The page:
After the appearance of the foods' glycemic index in 1981 many diets took its principles as the background of the weight loss program. However, it seems like the diet developed by Rick Gallop is the most devoted to the basic principles of the glycemic index.
The diet is called the G.I. Diet, where G.I. stands for Glycemic Index. The first book on this diet was published in 2003. After its success and in response to the growing popularity of the G.I. Diet the author published another books, giving diet followers new recipes and tips on preparing meals in accordance to the glycemic index theory. There are also books to guide a G.I. dieter through shopping and eating out and to give him ideas how to make the G.I. Diet suitable for all family members. For the time being, the G.I. Diet has a great popularity in Great Britain and Canada, where it became the number 1 bestseller.
Rick Gallop, the author of the book, received his education in Oxford University, England. After graduating from the University Rick Gallop moved to Canada in 1964, where he developed his career from the advertising and marketing specialist up to the president of the Heart and Stroke foundation of Ontario. Nowadays Rick Gallop lives in Canada.
The main idea of the G.I. Diet is quite simple and clear – in order to lose weight and improve health one is encouraged to eat low glycemic products (they do not cause rapid increase of glucose and insulin levels in blood) and avoid food with the high glycemic index. In order to make dieting easy and understandable Rick Gallop grouped all the products into three color marked groups: products from the green group may be eaten without any strict limitations, yellow marked products can be consumed only occasionally and red group products should be avoided.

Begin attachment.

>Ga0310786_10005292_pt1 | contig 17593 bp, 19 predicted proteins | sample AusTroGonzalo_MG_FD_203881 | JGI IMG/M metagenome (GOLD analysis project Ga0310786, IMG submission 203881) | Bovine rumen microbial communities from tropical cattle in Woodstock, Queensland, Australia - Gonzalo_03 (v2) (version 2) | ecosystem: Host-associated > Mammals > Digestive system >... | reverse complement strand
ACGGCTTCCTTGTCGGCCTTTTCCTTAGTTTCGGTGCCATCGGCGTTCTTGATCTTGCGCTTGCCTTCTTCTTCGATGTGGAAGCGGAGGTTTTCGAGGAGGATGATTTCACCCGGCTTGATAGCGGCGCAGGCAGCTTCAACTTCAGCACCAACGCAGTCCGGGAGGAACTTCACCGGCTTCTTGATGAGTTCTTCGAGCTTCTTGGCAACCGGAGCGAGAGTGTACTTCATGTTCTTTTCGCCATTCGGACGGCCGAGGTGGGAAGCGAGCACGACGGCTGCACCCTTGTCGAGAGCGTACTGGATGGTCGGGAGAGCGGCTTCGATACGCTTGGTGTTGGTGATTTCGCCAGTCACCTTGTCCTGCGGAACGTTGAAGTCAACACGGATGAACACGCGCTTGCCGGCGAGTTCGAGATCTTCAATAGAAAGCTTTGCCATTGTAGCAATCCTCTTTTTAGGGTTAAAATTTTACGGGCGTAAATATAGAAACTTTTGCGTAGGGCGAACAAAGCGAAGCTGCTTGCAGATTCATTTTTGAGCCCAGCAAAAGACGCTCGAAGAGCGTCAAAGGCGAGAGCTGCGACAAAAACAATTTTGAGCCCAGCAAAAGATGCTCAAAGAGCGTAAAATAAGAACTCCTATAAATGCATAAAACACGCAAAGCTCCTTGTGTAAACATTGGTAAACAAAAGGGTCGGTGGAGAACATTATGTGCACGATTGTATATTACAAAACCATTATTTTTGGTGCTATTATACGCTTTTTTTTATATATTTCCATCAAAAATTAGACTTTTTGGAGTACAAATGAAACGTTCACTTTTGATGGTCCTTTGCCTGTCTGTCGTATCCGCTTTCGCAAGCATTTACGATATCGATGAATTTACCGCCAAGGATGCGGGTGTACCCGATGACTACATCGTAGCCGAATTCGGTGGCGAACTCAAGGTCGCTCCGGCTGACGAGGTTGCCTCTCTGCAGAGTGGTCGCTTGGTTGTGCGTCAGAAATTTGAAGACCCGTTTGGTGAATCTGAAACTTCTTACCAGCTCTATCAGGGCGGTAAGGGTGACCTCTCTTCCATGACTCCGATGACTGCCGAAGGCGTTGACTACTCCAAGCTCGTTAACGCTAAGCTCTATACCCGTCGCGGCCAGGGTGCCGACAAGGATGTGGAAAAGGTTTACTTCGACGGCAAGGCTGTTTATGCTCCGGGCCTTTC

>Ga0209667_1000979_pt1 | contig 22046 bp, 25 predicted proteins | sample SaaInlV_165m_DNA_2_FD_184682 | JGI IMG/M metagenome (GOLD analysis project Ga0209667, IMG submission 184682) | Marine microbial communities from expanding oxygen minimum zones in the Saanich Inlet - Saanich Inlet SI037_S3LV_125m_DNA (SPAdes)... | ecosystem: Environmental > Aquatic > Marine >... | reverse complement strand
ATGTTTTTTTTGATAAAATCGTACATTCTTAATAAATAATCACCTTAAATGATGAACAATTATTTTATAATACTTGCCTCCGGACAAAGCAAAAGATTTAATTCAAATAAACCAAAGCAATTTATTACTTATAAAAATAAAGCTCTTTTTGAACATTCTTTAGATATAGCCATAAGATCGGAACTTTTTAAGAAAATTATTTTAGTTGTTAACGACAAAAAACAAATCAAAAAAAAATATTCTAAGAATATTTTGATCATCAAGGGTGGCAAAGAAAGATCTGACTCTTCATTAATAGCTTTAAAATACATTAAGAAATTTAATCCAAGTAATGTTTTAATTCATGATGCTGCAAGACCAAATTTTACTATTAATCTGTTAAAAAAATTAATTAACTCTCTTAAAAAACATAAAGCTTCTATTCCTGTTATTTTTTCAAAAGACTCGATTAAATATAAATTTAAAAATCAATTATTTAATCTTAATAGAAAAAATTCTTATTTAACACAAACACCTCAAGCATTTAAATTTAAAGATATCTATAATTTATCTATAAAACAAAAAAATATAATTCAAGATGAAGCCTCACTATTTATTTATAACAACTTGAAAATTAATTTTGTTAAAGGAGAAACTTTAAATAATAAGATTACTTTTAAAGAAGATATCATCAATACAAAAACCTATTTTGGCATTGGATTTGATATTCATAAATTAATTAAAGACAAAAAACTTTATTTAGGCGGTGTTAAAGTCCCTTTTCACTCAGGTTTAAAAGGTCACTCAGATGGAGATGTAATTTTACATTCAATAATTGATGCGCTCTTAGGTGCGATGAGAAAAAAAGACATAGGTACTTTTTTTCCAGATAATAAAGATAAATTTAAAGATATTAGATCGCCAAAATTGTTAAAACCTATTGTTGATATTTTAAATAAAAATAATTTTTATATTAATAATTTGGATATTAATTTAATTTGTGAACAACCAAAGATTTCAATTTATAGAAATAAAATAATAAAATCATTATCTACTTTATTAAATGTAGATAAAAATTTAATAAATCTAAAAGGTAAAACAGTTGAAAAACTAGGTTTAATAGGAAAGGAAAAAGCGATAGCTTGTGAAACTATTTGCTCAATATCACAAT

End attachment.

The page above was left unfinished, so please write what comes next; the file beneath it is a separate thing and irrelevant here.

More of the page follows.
The G.I. Diet does not belong to those weight loss programs, which ensure extreme losing of body weight. Following the Glycemic Index recommendations one may expect about 1 pound off every weak. Besides losing weight, avoiding high glycemic products may help to prevent heart diseases, stroke, and diabetes.
It should be noted that most of the dietitians are supportive to the G.I. Diet. They admit the scientific basis of the diet, its easiness to follow, balanced regimen, and general beneficial influence on the human organism.
Some critical issues arise from the fact that glycemic index is designed mainly for individual products. Since people usually eat combined meals prepared from different types of products, sometimes it is difficult to define correctly the total glycemic value of the meal. However, these are considered to be minor weak points of the diet in comparison to its potential benefits.